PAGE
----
Here is the best combination I have found for beginners for the best results for looking good, feeling good when social dancing and becoming popular social dancers or allowing them to transition to competitions without bad habits getting in their way, based on my 15 years of dancing, 13 years of taking ballroom dance training and 7 years of teaching.  I have taught hundreds of ballroom group classes and private dance lessons to absolute beginners, intermediate and advanced dancers.

If you are an absolute beginner – you should start with a private dance lesson just to get the basics of posture, center, frame, direction of movements and how to relate to music, connection basics of leading and following.  This can be done in 1 lesson.  Very worthwhile because you are never going to get all this in group classes.  And you will get corrections on how to do it for your body and how you are moving.

From there, you can learn the mechanics (steps, patterns and figures) either in group classes or private lessons.  If you take group classes,  then you can tune what the teacher is teaching to how your body behaves.  After you get the mechanics in your muscle memory, then take private lessons to learn the techniques that are the characteristics of that particular dance.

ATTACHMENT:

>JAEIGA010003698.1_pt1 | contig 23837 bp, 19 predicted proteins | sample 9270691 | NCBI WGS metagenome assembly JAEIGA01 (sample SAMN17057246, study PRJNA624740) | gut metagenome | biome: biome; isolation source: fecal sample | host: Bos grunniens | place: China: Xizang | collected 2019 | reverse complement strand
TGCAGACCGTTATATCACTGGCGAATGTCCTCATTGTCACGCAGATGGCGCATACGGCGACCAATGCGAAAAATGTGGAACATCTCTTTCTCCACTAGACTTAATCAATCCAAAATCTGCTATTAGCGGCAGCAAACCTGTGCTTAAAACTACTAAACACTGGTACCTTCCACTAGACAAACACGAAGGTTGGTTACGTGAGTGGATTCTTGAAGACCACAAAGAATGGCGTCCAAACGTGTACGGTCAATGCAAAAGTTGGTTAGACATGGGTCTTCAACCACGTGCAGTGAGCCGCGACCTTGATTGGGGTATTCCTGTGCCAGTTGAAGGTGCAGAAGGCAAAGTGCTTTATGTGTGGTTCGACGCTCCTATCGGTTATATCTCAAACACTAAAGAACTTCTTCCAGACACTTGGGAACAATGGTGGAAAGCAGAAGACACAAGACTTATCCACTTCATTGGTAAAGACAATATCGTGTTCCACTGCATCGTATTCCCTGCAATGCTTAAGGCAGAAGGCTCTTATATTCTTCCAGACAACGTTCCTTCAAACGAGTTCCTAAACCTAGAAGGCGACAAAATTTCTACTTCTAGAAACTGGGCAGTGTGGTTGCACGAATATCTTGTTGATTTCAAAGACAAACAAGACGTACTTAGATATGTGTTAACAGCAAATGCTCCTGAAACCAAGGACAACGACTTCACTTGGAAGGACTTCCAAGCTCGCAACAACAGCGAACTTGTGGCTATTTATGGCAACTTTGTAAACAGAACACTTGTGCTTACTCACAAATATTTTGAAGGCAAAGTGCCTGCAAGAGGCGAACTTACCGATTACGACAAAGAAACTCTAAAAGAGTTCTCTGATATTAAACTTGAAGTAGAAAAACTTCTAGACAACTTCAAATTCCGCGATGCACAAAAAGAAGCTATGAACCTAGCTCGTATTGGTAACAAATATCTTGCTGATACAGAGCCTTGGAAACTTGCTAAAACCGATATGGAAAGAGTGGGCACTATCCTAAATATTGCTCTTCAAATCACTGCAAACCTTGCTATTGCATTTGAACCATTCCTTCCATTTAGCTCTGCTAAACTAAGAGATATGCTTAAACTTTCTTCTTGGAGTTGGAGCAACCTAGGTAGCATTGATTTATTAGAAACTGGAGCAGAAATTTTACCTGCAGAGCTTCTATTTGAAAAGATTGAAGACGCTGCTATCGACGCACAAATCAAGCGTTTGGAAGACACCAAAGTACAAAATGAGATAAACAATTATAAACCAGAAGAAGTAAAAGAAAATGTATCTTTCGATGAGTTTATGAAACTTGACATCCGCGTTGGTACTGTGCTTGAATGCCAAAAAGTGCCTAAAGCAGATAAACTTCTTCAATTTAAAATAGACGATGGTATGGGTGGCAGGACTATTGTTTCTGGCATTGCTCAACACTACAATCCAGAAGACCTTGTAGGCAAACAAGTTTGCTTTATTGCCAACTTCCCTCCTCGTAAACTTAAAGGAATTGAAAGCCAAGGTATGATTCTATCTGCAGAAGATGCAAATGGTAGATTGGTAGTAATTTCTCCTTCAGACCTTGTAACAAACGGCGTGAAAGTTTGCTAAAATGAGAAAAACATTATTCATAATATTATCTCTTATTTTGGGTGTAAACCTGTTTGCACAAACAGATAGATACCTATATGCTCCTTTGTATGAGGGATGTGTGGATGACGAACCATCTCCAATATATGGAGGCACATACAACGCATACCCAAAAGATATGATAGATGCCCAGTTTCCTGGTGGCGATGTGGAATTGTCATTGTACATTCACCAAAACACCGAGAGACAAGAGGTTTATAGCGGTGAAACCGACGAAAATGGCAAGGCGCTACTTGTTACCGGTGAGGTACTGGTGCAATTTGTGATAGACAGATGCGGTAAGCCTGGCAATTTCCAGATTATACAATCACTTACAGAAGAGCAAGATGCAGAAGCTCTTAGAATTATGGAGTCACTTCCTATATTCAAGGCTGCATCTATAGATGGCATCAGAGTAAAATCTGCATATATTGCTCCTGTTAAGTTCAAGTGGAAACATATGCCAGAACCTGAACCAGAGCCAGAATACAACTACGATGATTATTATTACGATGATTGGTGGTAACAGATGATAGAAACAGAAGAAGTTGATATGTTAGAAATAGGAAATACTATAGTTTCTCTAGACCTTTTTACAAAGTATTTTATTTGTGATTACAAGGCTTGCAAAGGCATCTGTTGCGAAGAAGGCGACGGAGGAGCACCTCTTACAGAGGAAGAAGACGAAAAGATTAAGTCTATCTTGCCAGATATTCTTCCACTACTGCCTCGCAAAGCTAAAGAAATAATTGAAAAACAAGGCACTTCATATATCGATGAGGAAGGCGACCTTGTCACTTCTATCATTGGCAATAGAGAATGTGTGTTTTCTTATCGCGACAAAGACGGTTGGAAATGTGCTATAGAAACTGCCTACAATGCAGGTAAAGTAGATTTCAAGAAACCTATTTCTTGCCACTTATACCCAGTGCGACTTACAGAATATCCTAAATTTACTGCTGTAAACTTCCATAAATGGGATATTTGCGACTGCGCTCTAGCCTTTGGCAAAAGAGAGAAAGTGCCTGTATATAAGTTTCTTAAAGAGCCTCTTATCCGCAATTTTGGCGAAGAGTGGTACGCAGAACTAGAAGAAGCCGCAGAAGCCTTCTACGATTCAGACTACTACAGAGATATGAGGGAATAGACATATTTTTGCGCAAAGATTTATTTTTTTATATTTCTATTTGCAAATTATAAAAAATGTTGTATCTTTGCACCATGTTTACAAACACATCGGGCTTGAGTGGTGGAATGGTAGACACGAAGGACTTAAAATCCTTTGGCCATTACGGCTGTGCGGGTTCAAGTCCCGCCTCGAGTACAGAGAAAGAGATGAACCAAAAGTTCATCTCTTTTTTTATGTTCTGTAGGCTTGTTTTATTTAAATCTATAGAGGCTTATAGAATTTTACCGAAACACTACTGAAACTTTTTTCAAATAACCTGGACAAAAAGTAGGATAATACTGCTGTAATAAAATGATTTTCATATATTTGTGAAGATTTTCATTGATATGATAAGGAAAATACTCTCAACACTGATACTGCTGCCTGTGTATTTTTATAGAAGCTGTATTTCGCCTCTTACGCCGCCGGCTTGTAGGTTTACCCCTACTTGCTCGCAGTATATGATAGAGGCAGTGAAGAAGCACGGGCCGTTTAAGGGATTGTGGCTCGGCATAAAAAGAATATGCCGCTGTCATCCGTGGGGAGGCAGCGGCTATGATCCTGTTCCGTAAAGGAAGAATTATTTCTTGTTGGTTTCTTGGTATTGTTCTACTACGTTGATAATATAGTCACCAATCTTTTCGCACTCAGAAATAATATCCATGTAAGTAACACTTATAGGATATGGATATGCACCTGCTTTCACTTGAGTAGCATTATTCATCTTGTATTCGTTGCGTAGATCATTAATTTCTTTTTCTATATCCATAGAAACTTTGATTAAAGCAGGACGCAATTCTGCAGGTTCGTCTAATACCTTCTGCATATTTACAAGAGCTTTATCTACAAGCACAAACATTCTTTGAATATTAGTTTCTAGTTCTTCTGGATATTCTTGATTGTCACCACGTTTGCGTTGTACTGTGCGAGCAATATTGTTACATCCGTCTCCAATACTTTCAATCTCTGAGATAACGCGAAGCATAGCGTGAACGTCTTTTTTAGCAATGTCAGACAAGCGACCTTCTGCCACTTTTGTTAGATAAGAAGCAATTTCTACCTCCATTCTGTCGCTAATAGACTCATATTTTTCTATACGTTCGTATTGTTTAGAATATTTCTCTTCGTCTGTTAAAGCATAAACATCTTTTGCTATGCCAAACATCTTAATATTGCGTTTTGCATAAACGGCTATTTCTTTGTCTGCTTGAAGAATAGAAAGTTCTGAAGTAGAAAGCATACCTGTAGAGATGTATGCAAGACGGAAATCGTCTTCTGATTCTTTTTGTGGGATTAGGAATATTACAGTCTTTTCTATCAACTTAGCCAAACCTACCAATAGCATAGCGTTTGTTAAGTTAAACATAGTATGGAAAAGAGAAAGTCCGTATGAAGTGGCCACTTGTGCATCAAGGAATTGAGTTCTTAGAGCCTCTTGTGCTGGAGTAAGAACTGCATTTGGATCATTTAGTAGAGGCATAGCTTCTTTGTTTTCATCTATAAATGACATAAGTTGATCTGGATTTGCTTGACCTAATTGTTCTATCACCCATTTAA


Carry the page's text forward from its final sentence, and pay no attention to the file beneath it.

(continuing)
Repetition is key to improving.  And that can be boring if you are by yourself or even if you have a partner.  So take group classes to practise and reinforce what you learn.  If you have limited time and can’t get to group classes every week, then select the group class at the end of the 4 or 6 week series because this is usually the review and you will get to practise all the figures they have been teaching over the 4-6 week period.  Practise your leading or following with others.  Apply the techniques you have learned in your private lessons while reviewing the steps.

Go to socials and use that as an opportunity to practise.  For leaders, you will hone your navigation skills, ability to focus with  the distractions of other dancers getting in your way, music to dance identification, leading the entire song without stopping and leading many different followers and learning how to adapt to each one.  For followers, it is learning how maintain your timing and connection, trust and reacting to different leaders and styling you will need to practise.  For both, the exercise and cardio work-out you will get from dancing all night will help with fitness and weight loss goals.